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841 Degrees and Certificates Awarded at 2019 Convocations

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The next stage of a National Science Foundation-funded project on the concept of community energy has provided positive results for researchers completing the first round of survey data collection.

The iSchool graduated three doctoral students last weekend, and the breadth of their information science and technology program is illustrated in the different career paths each of them are taking.

Mary Spio ’98, founder and CEO of CEEK VR, was keynote speaker for the iSchool’s graduate and undergraduate convocation ceremonies.

Special honors were presented to a number of members of the iSchool's master’s and doctoral-degree graduates Saturday, recognizing achievements in scholastic records and academic contributions.

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Let’s Talk About the Gorilla Channel for One More Day

New York Times | by Vivian Wang

"This is a bit more harmless, but it’s part of a larger challenge. It does raise questions for how we try to empower the public to better sort out what’s true from fiction," Professor Jennifer Stromer-Galley said of the gorilla channel meme.

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Four Perspectives on Bitcoinmania

American Banker | by Penny Crosman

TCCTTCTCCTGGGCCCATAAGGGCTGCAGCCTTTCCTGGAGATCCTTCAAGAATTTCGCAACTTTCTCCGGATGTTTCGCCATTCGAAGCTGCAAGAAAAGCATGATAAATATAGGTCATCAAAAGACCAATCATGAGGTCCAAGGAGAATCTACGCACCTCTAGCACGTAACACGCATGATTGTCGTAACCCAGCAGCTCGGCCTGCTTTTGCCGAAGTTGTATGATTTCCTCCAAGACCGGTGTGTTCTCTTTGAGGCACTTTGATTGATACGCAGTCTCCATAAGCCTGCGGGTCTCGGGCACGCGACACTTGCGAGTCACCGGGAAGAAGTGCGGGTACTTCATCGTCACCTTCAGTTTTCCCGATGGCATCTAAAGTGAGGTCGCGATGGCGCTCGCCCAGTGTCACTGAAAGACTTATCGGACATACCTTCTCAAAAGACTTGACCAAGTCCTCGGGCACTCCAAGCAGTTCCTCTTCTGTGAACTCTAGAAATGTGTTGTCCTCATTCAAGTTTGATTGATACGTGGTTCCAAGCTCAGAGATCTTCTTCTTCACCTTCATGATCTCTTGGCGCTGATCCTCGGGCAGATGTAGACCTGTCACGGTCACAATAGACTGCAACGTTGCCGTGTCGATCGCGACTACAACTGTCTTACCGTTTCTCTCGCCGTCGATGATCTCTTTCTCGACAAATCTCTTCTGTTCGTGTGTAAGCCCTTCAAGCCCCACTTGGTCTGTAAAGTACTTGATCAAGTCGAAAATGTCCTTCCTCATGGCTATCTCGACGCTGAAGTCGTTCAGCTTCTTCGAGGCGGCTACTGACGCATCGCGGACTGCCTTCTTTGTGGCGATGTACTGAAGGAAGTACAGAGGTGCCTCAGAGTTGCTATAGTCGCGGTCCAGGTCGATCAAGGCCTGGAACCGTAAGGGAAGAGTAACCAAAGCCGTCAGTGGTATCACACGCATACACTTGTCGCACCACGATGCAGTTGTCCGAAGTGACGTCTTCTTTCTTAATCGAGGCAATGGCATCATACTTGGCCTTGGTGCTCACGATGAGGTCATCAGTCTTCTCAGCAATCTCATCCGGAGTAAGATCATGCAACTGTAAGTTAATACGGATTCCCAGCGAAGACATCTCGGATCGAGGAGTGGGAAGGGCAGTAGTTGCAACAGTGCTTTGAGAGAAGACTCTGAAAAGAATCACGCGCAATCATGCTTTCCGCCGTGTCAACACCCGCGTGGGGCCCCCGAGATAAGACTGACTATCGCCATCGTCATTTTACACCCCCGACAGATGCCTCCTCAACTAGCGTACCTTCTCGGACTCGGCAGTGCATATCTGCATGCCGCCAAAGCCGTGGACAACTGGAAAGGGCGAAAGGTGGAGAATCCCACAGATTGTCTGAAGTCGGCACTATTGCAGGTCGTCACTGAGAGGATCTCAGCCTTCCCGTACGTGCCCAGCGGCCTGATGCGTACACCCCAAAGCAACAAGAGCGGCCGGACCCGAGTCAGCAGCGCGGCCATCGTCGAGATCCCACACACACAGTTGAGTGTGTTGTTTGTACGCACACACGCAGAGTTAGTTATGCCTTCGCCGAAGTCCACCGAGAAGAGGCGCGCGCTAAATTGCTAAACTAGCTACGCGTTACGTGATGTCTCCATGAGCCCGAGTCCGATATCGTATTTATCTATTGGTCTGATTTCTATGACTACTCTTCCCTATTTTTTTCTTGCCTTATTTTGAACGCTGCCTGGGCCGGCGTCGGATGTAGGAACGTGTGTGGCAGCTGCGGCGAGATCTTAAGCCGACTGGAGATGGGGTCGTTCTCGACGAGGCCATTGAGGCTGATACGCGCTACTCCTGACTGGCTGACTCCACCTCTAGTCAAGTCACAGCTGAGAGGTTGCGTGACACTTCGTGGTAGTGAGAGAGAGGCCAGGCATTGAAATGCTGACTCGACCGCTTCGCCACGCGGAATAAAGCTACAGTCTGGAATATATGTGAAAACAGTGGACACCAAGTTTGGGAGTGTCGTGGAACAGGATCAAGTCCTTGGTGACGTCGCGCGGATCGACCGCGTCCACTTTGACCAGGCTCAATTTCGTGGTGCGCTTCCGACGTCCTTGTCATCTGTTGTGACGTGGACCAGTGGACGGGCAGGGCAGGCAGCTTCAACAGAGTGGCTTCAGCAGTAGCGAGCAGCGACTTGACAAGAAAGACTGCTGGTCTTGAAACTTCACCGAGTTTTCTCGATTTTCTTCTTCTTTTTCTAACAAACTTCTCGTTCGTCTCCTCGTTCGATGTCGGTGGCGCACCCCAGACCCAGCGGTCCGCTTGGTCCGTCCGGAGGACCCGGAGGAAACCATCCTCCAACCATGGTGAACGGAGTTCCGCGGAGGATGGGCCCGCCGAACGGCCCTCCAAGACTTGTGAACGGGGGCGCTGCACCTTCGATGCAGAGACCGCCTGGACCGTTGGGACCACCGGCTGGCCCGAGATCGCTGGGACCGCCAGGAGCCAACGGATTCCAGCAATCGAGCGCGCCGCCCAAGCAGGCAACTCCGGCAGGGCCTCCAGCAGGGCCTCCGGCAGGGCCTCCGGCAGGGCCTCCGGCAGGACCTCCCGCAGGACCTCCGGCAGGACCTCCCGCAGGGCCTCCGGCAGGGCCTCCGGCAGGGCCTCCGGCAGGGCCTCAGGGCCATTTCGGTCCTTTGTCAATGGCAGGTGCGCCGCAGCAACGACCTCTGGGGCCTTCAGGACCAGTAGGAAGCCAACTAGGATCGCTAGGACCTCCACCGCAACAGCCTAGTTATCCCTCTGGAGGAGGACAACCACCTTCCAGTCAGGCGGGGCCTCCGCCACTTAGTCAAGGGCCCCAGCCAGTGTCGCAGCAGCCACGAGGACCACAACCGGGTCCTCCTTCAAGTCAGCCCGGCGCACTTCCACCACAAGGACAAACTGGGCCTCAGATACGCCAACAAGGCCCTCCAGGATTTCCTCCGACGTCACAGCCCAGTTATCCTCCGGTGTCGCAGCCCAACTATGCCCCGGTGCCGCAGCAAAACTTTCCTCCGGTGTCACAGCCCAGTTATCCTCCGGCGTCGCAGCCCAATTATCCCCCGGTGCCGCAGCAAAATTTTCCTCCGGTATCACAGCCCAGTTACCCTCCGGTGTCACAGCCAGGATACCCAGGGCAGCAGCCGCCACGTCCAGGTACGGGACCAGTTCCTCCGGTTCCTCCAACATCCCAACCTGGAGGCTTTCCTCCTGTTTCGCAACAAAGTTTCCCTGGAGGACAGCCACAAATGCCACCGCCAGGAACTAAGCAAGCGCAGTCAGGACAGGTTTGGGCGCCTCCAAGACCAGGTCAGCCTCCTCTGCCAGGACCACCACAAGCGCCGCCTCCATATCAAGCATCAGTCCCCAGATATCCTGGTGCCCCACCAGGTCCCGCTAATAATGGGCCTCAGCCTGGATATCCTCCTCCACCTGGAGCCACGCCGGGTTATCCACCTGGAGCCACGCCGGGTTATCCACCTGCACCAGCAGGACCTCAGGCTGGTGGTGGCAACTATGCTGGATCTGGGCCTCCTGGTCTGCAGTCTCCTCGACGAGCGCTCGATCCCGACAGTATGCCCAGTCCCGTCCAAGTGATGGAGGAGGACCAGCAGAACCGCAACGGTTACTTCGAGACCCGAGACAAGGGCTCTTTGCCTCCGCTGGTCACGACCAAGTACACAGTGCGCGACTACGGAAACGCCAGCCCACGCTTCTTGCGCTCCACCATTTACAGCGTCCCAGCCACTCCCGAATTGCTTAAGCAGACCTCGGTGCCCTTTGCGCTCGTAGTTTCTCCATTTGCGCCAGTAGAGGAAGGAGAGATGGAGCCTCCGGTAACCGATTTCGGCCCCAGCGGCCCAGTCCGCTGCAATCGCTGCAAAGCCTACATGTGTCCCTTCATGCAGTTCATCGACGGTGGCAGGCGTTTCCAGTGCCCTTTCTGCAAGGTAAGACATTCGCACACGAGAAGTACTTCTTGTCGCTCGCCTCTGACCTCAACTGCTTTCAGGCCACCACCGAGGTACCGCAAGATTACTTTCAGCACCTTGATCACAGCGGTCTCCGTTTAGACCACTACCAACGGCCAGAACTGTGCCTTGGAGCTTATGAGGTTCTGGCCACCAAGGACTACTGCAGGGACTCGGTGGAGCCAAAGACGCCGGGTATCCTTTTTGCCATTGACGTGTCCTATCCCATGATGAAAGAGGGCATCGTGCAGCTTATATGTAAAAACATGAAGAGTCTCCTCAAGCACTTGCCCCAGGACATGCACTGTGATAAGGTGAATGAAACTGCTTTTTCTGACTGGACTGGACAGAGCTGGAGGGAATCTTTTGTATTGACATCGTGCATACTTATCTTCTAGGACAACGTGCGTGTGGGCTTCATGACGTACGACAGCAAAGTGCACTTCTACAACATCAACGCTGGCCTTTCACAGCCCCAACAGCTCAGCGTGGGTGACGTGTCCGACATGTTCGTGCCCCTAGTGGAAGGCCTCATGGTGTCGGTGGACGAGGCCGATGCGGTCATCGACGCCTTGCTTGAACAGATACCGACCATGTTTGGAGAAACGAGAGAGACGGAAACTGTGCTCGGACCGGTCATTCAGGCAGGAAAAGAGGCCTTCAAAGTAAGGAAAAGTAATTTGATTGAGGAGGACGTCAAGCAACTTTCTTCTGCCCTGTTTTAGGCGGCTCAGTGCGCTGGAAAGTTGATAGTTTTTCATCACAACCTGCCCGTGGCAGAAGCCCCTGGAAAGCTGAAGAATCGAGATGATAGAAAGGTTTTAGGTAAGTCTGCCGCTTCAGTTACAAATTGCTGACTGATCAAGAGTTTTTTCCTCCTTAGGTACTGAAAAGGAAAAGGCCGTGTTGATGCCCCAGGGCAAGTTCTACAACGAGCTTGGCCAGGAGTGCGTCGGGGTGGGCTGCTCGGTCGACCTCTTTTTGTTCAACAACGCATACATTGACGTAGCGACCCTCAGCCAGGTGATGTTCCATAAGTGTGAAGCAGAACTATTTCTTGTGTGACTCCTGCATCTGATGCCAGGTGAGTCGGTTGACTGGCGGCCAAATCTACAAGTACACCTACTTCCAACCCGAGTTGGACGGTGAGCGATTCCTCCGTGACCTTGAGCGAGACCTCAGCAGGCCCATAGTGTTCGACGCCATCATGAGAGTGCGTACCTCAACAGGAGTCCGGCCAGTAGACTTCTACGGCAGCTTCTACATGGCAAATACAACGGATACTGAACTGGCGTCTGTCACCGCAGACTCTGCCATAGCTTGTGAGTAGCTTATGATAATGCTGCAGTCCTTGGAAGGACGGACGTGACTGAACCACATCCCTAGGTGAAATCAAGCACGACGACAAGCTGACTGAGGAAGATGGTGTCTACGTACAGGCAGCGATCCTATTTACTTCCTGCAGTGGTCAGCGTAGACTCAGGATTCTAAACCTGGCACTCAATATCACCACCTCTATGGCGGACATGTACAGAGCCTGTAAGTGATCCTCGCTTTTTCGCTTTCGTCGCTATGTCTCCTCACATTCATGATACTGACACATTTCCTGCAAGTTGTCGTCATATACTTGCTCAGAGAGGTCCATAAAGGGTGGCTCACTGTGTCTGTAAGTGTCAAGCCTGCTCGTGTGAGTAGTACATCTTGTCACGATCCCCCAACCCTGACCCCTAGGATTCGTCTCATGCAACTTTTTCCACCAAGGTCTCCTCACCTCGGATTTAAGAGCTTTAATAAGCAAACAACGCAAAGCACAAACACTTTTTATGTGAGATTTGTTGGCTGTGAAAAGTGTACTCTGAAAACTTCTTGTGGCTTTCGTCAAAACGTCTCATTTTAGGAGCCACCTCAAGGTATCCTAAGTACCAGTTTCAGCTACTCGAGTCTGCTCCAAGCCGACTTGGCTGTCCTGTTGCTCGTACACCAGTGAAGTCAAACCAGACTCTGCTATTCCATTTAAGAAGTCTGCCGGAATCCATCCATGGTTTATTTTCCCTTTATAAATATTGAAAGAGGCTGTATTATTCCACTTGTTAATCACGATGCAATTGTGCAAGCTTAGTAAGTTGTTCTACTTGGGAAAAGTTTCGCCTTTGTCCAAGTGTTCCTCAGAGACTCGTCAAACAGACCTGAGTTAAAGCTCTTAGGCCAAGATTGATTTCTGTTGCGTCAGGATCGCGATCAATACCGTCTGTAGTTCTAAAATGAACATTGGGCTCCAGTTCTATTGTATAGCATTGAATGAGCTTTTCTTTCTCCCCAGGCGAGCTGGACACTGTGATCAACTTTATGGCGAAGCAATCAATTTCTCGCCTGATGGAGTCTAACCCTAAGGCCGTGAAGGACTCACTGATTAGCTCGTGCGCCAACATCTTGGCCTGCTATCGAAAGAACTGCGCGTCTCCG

“New York State financial regulators and the IRS say bitcoin is a digital commodity, so it’s a crypto commodity,” said Lee W. McKnight, associate professor in the School of Information Studies at Syracuse University. “It’s a store of value and a hedge in uncertain times. Look at the current political and climate and who’s president. There’s a lot of uncertainty and market hedging.”

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Mark Zuckerberg Built Facebook Into a Behemoth Whose Power he Underestimates

Los Angeles Times | by David Pierson

"[Facebook is] so good at being a business, but really bad at recognizing its role in society,” said Jennifer Stromer-Galley, an information studies professor at Syracuse University. “It is conceivable the company is so big and complex, there are dimensions and aspects of Facebook no one is paying attention to.”

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The Far Right is Struggling to Sustain Interest in its Social Media Platforms

Business Insider | by Maxwell Tani

Jeff Hemsley, a professor at Syracuse who's a coauthor of the book "Going Viral," said many social media followers were casual users and didn't want to bother moving to a new platform to follow just one or two people, adding that "network effects" boosted the popularity of platforms like Twitter, Facebook, and YouTube.

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